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FORMER World Cup Socceroos coach Rale Rasic has delivered a broadside to the new regime running Australian football.
Rasic believes the FFA are guilty of suppressing Australia’s football history and demeaning the importance of the National Soccer League, past Socceroos sides and the contributions of individuals involved with all aspects of the game for over half-a-century.
Despite recognising the progress made after the fall of the NSL and the establishment of the A-League, Rasic says the lack of acknowledgement and respect for his own contribution to the game epitomises a widespread ignorance of the nation’s football past.
“What happened was logical, it was evolution. It was progress but it happened artificially,” Rasic says of the establishment of the A-League.
Rasic – who was the first Socceroos coach to qualify Australia for the World Cup finals in 1974 – says the migrant culture associated with the NSL has been ignored by Australian football’s governing body.
“We used to have many ethnic clubs, which were the pride and honour of the people who built this country into what it is today; people who kept the communities - large communities - together, without being able to speak the language.
“For them it was impossible to learn the language and assimilate quickly. It is a problem that you still find today with people having problems learning the language and having to stick together within communities,” Rasic added.
“But Lowy’s regime does not recognise any of that. He just walked over and conquered the way he wanted to conquer these people, which is just rude.”
The former NSL Coach of the Year winner and Hall of Fame inductee, says that the FFA is accountable for its censorship of Australia’s football history and for its treatment of himself and other figures from Australia’s football past
“I think the FFA only want to talk about and show certain things," he said.
“Let me tell you that certain things that they did and questions they asked of myself and other coaches and of people who sacrificed themselves and their lives to this country: they treated them like prostitutes.”
Rasic also highlighted the presence of what he believes to be hypocrisy in the policies, actions and establishment of the FFA and what has widely been described as “new football”.
Rasic added: “Frank Lowy was a founding member of the NSL.
“He goes into exile for 24 years and comes back now and says that he can make a better contribution to Australian football than I can? Is he saying that there was no-one else who had contributed to football in this country over the years?”
“There were many, many problems with the NSL but surely we could not only be criticized for the mistakes and errors we made, considering all the good that people like Theo Marmaras did for football in this country..
“Don’t forget one thing: Theo Marmaras brought Australia back to FIFA and we, ten years later, qualified for the first World Cup ever: Theo brought this country to FIFA in ’64 and we qualified in ’74.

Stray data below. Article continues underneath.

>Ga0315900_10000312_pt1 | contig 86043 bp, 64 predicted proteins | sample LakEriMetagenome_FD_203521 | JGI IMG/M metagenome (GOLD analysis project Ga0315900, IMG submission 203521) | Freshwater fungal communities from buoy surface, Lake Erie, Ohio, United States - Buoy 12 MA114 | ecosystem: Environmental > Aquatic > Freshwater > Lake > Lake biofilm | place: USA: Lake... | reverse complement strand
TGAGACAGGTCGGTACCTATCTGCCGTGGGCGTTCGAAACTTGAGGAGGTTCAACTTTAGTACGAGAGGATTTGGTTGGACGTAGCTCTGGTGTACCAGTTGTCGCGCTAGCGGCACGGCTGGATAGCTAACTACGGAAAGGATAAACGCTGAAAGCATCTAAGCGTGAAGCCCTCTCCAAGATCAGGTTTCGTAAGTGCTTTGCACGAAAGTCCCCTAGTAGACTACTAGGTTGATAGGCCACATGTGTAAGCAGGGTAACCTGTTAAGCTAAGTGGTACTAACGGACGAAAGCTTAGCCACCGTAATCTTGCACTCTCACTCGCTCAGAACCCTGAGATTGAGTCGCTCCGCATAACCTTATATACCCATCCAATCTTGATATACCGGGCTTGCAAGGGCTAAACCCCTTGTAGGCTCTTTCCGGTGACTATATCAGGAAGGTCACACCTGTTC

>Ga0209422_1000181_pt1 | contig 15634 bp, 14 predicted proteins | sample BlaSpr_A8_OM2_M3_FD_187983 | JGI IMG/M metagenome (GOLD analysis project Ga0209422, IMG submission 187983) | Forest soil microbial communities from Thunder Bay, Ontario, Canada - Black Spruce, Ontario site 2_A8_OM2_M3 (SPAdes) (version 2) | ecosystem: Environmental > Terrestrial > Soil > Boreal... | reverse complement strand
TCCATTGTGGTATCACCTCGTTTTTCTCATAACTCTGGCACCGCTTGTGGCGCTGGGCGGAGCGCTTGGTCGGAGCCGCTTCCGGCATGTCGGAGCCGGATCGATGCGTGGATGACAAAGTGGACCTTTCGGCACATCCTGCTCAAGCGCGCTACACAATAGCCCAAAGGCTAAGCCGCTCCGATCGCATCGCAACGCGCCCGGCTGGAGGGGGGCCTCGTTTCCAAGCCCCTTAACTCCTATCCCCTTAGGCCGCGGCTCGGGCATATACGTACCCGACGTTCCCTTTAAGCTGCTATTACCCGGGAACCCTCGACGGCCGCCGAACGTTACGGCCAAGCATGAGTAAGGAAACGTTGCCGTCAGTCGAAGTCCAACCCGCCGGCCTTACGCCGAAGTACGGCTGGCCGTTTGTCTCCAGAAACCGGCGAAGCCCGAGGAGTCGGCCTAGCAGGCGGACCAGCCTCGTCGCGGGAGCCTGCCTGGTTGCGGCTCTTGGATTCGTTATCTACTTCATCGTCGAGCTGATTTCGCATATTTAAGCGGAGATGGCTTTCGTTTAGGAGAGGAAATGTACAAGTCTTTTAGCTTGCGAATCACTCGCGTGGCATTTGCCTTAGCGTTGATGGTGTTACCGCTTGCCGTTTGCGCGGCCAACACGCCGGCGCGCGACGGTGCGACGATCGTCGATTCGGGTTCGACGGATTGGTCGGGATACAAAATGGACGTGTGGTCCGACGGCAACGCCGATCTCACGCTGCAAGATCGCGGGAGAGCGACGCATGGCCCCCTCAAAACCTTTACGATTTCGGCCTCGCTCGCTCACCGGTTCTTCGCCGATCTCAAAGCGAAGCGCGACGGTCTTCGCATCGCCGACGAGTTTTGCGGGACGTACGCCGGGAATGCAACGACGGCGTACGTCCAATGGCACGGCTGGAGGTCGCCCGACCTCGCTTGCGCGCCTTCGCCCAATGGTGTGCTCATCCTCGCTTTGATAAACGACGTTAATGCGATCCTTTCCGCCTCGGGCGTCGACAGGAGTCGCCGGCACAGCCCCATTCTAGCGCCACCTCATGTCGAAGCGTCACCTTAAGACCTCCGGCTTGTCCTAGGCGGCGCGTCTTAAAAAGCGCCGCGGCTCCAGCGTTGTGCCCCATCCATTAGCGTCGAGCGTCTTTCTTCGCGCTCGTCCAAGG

“So Theo Marmaras doesn’t deserve any credit? The contribution of these sorts of people is absolutely enormous.”
Despite his apparent disillusionment, Rasic believes that Australia’s football history will eventually be explored.
“I honestly think there is a lot of bullshit under the cover, put it that way. I think people are speechless, people fear something: no-one is saying anything.
“But you cannot ignore history: I tell you, the bubble will burst as soon as people wake up and say to themselves ‘what is going on?’”
“We have to learn to respect the past and look forward into the future."
The 72 year-old claims the respect shown to past Socceroos sides in particular has deteriorated, citing the contrast in the approach by previous body Soccer Australia to honouring past Socceroos before the World Cup Qualifier against Iran in 1997 and the actions of the FFA after the Qualifier against Uruguay in 2006.
“Against Iran we [the ’74 Socceroos team] were paraded around the MCG in a Rolls Royce,” he said.
“Following the match against Uruguay I was asked to contribute about $25 to snacks for a ceremony honouring ex-Socceroos.
“I said ‘Please, don’t insult me.’”
He added: “Essendon and Collingwood have a tradition of 100 years and so does Rugby League. Frank Lowy and his people must get to the roots of our football history and admit that he was part of it, good or bad.
“If the FFA don’t recognise the contribution people have made to football in this country and continue to be ignorant about the history of the game, then they should be ashamed of themselves.”
“I wrote a letter to John O’Neill in his first week of office, congratulating him and saying that I was looking froward to seeing him making a contribution toward football that would take us to the next level.
“I also told him I’m the owner of the biggest museum of football in this country and whether we could meet to discuss the issue in the future.
“I am still waiting for a letter back.”